3. Negotiate to Achieve a Win-Win Contract

To be successful a contract has to meet the needs of both sides and this applies to a contract for security services as much as any other type of commercial arrangements.  Both sides need to understand the other’s position and anticipate how the contract will respond if the risks we discussed above actually occur.

For our part, we offer a standard form of security contract which is part of our Proposal/Quotation process.  It is based on the ISO18788 which is the gold standard of security management.  Clients typically accept this contract, but occasionally the legal department or compliance team within a client organization reviews it, and sometimes they attach it to their own form of contract. We refrain from providing a contract form until we thoroughly assess the security site and offer our expert opinion on the necessary risk mitigation measures.  Throughout this process we find our clients to be open to ideas, and improvements so that the end results if a contract that we all feel comfortable with.


4. Delivering a Win-Win Security Contract

There is useful management saying – “What gets measured gets managed” and none is truer than how a security contract is delivered.  Daily reports, patrol hours, the punctual start of patrols, incident reports and categorization, anything and everything needed to demonstrate full and complete coverage of the security plan is possible.  Technology plays a large part in shaping meaningful management information through devices carried by officers on patrol. We ask our clients to think about what they need to manage us, and we then augment our resources to fit the needs of the client.  Reports are digital and demonstrate adherence to post orders.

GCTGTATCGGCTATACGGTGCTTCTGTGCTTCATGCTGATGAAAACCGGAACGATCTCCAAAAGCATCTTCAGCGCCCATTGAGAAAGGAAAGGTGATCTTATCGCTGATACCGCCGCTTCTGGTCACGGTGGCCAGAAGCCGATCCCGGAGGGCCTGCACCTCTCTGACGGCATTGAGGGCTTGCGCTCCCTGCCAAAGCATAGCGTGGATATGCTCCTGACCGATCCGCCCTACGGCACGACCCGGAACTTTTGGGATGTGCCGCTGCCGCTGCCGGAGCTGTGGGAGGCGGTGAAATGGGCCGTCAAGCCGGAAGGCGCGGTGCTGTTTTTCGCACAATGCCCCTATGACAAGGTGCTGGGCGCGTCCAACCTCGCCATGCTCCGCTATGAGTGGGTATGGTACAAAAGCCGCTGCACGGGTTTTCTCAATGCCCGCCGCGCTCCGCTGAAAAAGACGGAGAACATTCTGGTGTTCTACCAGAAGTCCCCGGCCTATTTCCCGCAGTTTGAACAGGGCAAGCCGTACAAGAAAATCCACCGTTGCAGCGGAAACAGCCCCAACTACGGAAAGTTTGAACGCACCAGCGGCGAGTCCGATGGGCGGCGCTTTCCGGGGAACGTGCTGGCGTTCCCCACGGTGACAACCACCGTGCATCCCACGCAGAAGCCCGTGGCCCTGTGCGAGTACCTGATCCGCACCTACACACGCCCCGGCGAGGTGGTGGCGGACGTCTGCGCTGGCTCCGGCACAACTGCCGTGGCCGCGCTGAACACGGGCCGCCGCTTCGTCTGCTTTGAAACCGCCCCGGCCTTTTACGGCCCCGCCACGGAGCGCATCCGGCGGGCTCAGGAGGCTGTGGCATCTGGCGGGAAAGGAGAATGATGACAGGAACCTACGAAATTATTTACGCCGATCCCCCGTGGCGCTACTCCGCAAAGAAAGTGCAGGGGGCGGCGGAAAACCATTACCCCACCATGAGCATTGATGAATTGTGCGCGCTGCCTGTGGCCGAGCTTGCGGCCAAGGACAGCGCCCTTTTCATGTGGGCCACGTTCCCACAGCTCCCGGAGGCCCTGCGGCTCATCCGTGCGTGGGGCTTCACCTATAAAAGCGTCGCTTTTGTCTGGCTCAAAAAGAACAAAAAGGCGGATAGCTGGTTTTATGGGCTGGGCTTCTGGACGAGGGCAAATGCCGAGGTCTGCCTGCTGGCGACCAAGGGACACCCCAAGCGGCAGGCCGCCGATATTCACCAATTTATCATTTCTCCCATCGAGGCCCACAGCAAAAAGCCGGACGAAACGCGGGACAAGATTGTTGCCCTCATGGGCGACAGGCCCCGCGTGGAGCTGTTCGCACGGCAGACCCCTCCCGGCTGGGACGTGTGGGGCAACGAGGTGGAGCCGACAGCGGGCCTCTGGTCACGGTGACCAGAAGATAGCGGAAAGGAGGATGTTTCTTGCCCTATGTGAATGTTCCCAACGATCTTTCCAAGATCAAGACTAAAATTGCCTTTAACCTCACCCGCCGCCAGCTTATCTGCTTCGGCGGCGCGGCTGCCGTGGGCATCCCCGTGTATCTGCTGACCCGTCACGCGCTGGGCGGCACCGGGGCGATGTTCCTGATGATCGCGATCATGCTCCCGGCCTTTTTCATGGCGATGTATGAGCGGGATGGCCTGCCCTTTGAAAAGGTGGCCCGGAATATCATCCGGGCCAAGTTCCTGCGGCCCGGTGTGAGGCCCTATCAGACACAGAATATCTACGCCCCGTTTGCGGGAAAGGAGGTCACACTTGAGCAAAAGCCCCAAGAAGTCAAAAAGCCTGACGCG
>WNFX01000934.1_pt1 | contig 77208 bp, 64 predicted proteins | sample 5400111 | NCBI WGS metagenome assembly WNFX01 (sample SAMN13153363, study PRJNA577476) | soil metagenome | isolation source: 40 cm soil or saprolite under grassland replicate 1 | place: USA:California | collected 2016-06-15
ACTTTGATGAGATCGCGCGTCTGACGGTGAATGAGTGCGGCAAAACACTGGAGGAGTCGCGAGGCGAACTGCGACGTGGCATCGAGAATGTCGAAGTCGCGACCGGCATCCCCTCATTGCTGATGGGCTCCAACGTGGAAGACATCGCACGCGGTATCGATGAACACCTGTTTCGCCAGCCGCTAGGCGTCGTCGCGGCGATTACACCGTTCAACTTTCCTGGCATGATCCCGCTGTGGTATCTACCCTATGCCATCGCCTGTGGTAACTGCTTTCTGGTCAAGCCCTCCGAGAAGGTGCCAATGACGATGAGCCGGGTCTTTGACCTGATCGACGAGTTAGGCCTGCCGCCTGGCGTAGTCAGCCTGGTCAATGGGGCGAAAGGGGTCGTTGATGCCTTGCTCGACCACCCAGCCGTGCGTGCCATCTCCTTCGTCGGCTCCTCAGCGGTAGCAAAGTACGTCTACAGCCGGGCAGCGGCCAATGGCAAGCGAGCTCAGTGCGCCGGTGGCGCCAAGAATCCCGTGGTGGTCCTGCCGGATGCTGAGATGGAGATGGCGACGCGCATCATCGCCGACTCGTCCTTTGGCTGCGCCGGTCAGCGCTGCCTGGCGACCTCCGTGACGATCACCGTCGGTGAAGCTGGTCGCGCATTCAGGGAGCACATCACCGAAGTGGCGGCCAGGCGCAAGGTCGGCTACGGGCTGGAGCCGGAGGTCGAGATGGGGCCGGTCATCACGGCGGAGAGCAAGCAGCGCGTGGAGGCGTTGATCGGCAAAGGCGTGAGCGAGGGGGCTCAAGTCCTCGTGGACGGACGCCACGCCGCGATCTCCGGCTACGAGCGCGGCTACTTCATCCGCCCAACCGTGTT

Tip 5: Look at Tech and K9s To Support Your Security Plan

Security plans can deliver the almost 360-degree vision of a site if using a combination of human, K9 and technology.  All 3 elements create a plan which means the needs of a client, and which can be managed 24 x 7 if this is required.  We use VWK9’s with their ability to follow certain smells in the human plume to detect nasties such as explosives or drugs.  And we encourage clients to use CCTV monitoring and recording of the camera footage to monitor sites to definable standards. Again, we don’t put forward items that are not necessary.  One item we do find our client’s buying is “armed” security when in fact it’s just an additional cost.  “Armed” security is a specialist area and all our senior managers will only advise it if there is a genuine risk that demands this level of security response.  Often, we find clients have paid a premium for something that is not required.


Win-Win Security Partnership

Security can be a “win-win” vendor partnership if buyer and vendor come together to create a security plan which is sensible, within budget, and measures expectations.  When it comes to negotiating your next security contract, use one or more of these ideas to improve the outcome, and keep everyone in the plan safe and secure.  We are willing to have no-obligation conversations with any client who wants to review their plans, introduce security, or just needs a backup team as a GO TO TEAM.  Whatever your need, book a Discovery Call and have a chat.  We look forward to talking to you.

Are you a security vendor looking for a reliable partner? Look no further than Shergroup. Join forces with us and together we can deliver exceptional security services to clients across various industries. Visit our website at to learn more about our collaboration opportunities and take your security business to new heights. Let’s work together to provide top-notch security solutions that exceed expectations. Contact us today and become a valued partner in the Shergroup network.

Content Writer​


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Last updated | 19 July 2023